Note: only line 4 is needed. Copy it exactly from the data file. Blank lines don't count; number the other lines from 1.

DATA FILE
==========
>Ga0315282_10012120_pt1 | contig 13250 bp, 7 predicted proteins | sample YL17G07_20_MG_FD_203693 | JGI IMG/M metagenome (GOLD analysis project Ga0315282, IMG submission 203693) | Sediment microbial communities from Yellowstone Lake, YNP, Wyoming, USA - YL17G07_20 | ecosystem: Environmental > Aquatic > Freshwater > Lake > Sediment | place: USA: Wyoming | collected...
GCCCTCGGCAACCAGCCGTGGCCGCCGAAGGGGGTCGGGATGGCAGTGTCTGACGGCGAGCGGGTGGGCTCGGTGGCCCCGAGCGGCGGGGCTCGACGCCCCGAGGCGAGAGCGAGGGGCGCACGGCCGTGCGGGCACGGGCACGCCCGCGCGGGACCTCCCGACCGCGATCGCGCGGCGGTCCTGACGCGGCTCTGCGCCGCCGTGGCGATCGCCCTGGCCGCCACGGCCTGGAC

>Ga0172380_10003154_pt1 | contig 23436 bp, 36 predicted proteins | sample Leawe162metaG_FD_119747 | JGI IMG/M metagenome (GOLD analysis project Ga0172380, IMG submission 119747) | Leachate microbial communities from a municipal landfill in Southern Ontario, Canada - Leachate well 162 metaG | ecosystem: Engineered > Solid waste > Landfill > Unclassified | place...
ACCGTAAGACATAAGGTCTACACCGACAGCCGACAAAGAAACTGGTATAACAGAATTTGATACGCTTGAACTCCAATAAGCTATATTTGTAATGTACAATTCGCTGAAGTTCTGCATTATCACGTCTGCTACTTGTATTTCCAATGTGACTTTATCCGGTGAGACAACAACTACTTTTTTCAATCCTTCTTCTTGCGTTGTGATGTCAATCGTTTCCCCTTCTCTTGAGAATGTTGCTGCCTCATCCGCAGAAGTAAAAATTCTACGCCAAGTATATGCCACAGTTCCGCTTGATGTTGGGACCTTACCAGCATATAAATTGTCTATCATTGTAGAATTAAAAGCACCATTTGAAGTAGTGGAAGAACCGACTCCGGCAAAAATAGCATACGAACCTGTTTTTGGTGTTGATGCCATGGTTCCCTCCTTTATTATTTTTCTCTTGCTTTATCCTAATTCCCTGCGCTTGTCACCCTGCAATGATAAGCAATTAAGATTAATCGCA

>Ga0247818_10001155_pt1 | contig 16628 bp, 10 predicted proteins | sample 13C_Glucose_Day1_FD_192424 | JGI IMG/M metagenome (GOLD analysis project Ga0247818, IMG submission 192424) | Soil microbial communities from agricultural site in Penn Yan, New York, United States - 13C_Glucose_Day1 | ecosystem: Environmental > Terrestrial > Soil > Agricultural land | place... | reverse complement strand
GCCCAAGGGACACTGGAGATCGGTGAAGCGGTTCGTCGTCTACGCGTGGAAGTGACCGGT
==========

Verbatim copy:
ACCGTAAGACATAAGGTCTACACCGACAGCCGACAAAGAAACTGGTATAACAGAATTTGATACGCTTGAACTCCAATAAGCTATATTTGTAATGTACAATTCGCTGAAGTTCTGCATTATCACGTCTGCTACTTGTATTTCCAATGTGACTTTATCCGGTGAGACAACAACTACTTTTTTCAATCCTTCTTCTTGCGTTGTGATGTCAATCGTTTCCCCTTCTCTTGAGAATGTTGCTGCCTCATCCGCAGAAGTAAAAATTCTACGCCAAGTATATGCCACAGTTCCGCTTGATGTTGGGACCTTACCAGCATATAAATTGTCTATCATTGTAGAATTAAAAGCACCATTTGAAGTAGTGGAAGAACCGACTCCGGCAAAAATAGCATACGAACCTGTTTTTGGTGTTGATGCCATGGTTCCCTCCTTTATTATTTTTCTCTTGCTTTATCCTAATTCCCTGCGCTTGTCACCCTGCAATGATAAGCAATTAAGATTAATCGCA